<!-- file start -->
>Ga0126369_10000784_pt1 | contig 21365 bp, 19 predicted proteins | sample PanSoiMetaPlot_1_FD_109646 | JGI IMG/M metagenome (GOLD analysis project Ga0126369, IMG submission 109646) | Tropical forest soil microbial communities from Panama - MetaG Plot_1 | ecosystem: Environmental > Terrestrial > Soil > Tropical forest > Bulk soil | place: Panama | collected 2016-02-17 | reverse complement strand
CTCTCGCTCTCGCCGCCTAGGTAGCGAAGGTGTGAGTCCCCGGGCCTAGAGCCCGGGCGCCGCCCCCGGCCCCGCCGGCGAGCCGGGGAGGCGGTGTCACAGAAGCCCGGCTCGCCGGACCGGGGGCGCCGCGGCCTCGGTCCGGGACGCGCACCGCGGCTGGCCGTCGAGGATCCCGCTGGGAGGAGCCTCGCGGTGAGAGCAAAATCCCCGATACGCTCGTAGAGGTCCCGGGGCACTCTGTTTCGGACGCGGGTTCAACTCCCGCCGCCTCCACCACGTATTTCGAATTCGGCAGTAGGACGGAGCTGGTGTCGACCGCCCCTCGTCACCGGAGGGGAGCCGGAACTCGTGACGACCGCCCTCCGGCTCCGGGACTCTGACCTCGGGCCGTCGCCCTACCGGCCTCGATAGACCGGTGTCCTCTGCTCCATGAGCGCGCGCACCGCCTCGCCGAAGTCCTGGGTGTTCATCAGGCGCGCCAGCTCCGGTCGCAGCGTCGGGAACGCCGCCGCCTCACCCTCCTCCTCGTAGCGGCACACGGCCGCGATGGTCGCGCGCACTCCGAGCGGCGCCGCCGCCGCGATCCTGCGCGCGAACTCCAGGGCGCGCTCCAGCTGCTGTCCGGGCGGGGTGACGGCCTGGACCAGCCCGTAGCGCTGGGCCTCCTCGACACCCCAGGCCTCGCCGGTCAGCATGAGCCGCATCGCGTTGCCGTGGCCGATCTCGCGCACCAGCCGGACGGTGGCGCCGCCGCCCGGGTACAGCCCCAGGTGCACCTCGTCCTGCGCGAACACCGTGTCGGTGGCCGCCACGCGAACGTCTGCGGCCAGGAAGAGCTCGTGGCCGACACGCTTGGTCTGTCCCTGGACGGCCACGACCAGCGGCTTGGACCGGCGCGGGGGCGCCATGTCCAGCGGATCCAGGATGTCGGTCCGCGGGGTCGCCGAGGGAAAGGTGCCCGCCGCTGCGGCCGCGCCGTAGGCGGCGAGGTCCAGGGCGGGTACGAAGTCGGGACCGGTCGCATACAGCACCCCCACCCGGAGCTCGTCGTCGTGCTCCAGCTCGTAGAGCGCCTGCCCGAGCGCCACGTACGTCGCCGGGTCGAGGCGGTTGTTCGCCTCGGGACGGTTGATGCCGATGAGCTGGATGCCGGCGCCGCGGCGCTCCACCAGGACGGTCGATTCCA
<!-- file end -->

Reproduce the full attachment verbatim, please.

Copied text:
>Ga0126369_10000784_pt1 | contig 21365 bp, 19 predicted proteins | sample PanSoiMetaPlot_1_FD_109646 | JGI IMG/M metagenome (GOLD analysis project Ga0126369, IMG submission 109646) | Tropical forest soil microbial communities from Panama - MetaG Plot_1 | ecosystem: Environmental > Terrestrial > Soil > Tropical forest > Bulk soil | place: Panama | collected 2016-02-17 | reverse complement strand
CTCTCGCTCTCGCCGCCTAGGTAGCGAAGGTGTGAGTCCCCGGGCCTAGAGCCCGGGCGCCGCCCCCGGCCCCGCCGGCGAGCCGGGGAGGCGGTGTCACAGAAGCCCGGCTCGCCGGACCGGGGGCGCCGCGGCCTCGGTCCGGGACGCGCACCGCGGCTGGCCGTCGAGGATCCCGCTGGGAGGAGCCTCGCGGTGAGAGCAAAATCCCCGATACGCTCGTAGAGGTCCCGGGGCACTCTGTTTCGGACGCGGGTTCAACTCCCGCCGCCTCCACCACGTATTTCGAATTCGGCAGTAGGACGGAGCTGGTGTCGACCGCCCCTCGTCACCGGAGGGGAGCCGGAACTCGTGACGACCGCCCTCCGGCTCCGGGACTCTGACCTCGGGCCGTCGCCCTACCGGCCTCGATAGACCGGTGTCCTCTGCTCCATGAGCGCGCGCACCGCCTCGCCGAAGTCCTGGGTGTTCATCAGGCGCGCCAGCTCCGGTCGCAGCGTCGGGAACGCCGCCGCCTCACCCTCCTCCTCGTAGCGGCACACGGCCGCGATGGTCGCGCGCACTCCGAGCGGCGCCGCCGCCGCGATCCTGCGCGCGAACTCCAGGGCGCGCTCCAGCTGCTGTCCGGGCGGGGTGACGGCCTGGACCAGCCCGTAGCGCTGGGCCTCCTCGACACCCCAGGCCTCGCCGGTCAGCATGAGCCGCATCGCGTTGCCGTGGCCGATCTCGCGCACCAGCCGGACGGTGGCGCCGCCGCCCGGGTACAGCCCCAGGTGCACCTCGTCCTGCGCGAACACCGTGTCGGTGGCCGCCACGCGAACGTCTGCGGCCAGGAAGAGCTCGTGGCCGACACGCTTGGTCTGTCCCTGGACGGCCACGACCAGCGGCTTGGACCGGCGCGGGGGCGCCATGTCCAGCGGATCCAGGATGTCGGTCCGCGGGGTCGCCGAGGGAAAGGTGCCCGCCGCTGCGGCCGCGCCGTAGGCGGCGAGGTCCAGGGCGGGTACGAAGTCGGGACCGGTCGCATACAGCACCCCCACCCGGAGCTCGTCGTCGTGCTCCAGCTCGTAGAGCGCCTGCCCGAGCGCCACGTACGTCGCCGGGTCGAGGCGGTTGTTCGCCTCGGGACGGTTGATGCCGATGAGCTGGATGCCGGCGCCGCGGCGCTCCACCAGGACGGTCGATTCCA